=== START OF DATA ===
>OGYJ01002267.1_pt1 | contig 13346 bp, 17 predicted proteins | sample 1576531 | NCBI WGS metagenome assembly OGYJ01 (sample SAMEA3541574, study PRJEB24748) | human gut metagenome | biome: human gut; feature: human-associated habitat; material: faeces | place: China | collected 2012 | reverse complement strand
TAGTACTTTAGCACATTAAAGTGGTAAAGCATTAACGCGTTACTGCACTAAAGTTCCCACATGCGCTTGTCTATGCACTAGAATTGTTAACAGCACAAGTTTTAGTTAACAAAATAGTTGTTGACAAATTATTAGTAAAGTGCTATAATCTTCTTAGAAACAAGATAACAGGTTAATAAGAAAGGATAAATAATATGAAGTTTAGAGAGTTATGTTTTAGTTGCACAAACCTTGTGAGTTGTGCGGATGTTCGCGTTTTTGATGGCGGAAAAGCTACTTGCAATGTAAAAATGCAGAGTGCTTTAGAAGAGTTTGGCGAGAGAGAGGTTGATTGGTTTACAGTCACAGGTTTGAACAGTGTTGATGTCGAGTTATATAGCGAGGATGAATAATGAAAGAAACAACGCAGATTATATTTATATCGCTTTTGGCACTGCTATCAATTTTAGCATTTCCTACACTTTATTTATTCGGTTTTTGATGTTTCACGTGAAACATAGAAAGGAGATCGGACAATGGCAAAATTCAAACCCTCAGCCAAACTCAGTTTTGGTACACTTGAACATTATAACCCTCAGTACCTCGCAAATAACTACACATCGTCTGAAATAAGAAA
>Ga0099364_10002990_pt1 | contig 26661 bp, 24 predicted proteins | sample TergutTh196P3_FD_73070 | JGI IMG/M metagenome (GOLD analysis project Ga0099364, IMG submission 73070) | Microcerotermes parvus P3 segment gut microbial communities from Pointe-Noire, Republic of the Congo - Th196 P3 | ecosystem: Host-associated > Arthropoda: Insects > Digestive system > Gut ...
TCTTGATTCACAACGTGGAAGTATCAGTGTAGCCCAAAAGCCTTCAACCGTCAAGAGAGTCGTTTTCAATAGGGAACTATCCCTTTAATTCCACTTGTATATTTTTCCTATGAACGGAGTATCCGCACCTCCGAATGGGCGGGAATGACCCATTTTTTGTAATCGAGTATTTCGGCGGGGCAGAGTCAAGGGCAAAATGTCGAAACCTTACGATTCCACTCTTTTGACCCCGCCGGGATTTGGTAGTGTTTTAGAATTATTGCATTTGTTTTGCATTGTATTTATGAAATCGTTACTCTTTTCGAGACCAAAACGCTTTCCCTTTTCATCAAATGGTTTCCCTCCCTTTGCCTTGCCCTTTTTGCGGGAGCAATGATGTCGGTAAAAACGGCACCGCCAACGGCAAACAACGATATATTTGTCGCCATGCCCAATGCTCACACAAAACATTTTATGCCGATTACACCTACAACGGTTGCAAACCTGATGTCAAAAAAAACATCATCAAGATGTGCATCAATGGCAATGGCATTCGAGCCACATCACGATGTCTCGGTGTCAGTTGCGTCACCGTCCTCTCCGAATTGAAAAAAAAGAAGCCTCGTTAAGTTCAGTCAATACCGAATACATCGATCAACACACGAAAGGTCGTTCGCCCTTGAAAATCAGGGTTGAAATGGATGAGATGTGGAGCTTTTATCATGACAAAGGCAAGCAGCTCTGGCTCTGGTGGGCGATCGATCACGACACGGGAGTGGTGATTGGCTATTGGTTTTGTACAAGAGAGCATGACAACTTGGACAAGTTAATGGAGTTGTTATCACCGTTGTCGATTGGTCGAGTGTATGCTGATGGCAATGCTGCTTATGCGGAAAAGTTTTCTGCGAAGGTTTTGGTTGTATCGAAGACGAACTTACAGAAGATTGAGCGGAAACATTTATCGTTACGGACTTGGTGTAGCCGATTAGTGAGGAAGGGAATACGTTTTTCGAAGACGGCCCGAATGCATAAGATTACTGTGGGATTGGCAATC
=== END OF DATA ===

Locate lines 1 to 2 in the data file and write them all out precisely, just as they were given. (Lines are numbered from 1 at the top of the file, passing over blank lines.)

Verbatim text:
>OGYJ01002267.1_pt1 | contig 13346 bp, 17 predicted proteins | sample 1576531 | NCBI WGS metagenome assembly OGYJ01 (sample SAMEA3541574, study PRJEB24748) | human gut metagenome | biome: human gut; feature: human-associated habitat; material: faeces | place: China | collected 2012 | reverse complement strand
TAGTACTTTAGCACATTAAAGTGGTAAAGCATTAACGCGTTACTGCACTAAAGTTCCCACATGCGCTTGTCTATGCACTAGAATTGTTAACAGCACAAGTTTTAGTTAACAAAATAGTTGTTGACAAATTATTAGTAAAGTGCTATAATCTTCTTAGAAACAAGATAACAGGTTAATAAGAAAGGATAAATAATATGAAGTTTAGAGAGTTATGTTTTAGTTGCACAAACCTTGTGAGTTGTGCGGATGTTCGCGTTTTTGATGGCGGAAAAGCTACTTGCAATGTAAAAATGCAGAGTGCTTTAGAAGAGTTTGGCGAGAGAGAGGTTGATTGGTTTACAGTCACAGGTTTGAACAGTGTTGATGTCGAGTTATATAGCGAGGATGAATAATGAAAGAAACAACGCAGATTATATTTATATCGCTTTTGGCACTGCTATCAATTTTAGCATTTCCTACACTTTATTTATTCGGTTTTTGATGTTTCACGTGAAACATAGAAAGGAGATCGGACAATGGCAAAATTCAAACCCTCAGCCAAACTCAGTTTTGGTACACTTGAACATTATAACCCTCAGTACCTCGCAAATAACTACACATCGTCTGAAATAAGAAA